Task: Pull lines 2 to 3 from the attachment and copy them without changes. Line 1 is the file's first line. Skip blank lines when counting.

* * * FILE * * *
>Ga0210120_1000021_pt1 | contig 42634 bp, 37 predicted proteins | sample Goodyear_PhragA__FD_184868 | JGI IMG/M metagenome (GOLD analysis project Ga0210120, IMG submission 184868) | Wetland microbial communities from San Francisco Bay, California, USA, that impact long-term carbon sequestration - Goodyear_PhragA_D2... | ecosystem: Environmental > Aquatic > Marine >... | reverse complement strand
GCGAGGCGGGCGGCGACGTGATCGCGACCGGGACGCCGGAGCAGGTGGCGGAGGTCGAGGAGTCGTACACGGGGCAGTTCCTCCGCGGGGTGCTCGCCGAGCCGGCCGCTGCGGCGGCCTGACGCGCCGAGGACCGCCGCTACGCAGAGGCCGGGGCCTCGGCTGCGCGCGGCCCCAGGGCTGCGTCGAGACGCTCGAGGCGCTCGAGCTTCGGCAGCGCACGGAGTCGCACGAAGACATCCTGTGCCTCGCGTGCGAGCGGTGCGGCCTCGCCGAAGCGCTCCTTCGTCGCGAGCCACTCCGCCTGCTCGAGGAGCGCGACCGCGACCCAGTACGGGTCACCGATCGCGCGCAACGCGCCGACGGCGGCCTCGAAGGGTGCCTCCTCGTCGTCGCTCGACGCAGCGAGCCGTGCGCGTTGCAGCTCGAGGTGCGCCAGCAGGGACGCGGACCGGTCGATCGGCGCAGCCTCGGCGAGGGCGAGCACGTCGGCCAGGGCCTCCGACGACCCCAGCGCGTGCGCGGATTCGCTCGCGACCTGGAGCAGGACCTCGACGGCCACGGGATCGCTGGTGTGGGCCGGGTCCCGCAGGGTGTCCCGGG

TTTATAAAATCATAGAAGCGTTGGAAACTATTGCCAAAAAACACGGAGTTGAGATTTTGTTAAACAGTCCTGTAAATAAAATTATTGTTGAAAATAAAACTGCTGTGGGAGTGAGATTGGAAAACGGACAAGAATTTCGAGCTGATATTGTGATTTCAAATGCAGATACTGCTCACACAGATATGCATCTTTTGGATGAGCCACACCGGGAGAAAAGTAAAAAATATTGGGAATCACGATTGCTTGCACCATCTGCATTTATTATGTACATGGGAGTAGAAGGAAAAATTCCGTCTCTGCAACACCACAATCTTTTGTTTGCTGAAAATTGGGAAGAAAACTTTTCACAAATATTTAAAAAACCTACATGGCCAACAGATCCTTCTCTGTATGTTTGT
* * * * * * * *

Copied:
GCGAGGCGGGCGGCGACGTGATCGCGACCGGGACGCCGGAGCAGGTGGCGGAGGTCGAGGAGTCGTACACGGGGCAGTTCCTCCGCGGGGTGCTCGCCGAGCCGGCCGCTGCGGCGGCCTGACGCGCCGAGGACCGCCGCTACGCAGAGGCCGGGGCCTCGGCTGCGCGCGGCCCCAGGGCTGCGTCGAGACGCTCGAGGCGCTCGAGCTTCGGCAGCGCACGGAGTCGCACGAAGACATCCTGTGCCTCGCGTGCGAGCGGTGCGGCCTCGCCGAAGCGCTCCTTCGTCGCGAGCCACTCCGCCTGCTCGAGGAGCGCGACCGCGACCCAGTACGGGTCACCGATCGCGCGCAACGCGCCGACGGCGGCCTCGAAGGGTGCCTCCTCGTCGTCGCTCGACGCAGCGAGCCGTGCGCGTTGCAGCTCGAGGTGCGCCAGCAGGGACGCGGACCGGTCGATCGGCGCAGCCTCGGCGAGGGCGAGCACGTCGGCCAGGGCCTCCGACGACCCCAGCGCGTGCGCGGATTCGCTCGCGACCTGGAGCAGGACCTCGACGGCCACGGGATCGCTGGTGTGGGCCGGGTCCCGCAGGGTGTCCCGGG

TTTATAAAATCATAGAAGCGTTGGAAACTATTGCCAAAAAACACGGAGTTGAGATTTTGTTAAACAGTCCTGTAAATAAAATTATTGTTGAAAATAAAACTGCTGTGGGAGTGAGATTGGAAAACGGACAAGAATTTCGAGCTGATATTGTGATTTCAAATGCAGATACTGCTCACACAGATATGCATCTTTTGGATGAGCCACACCGGGAGAAAAGTAAAAAATATTGGGAATCACGATTGCTTGCACCATCTGCATTTATTATGTACATGGGAGTAGAAGGAAAAATTCCGTCTCTGCAACACCACAATCTTTTGTTTGCTGAAAATTGGGAAGAAAACTTTTCACAAATATTTAAAAAACCTACATGGCCAACAGATCCTTCTCTGTATGTTTGT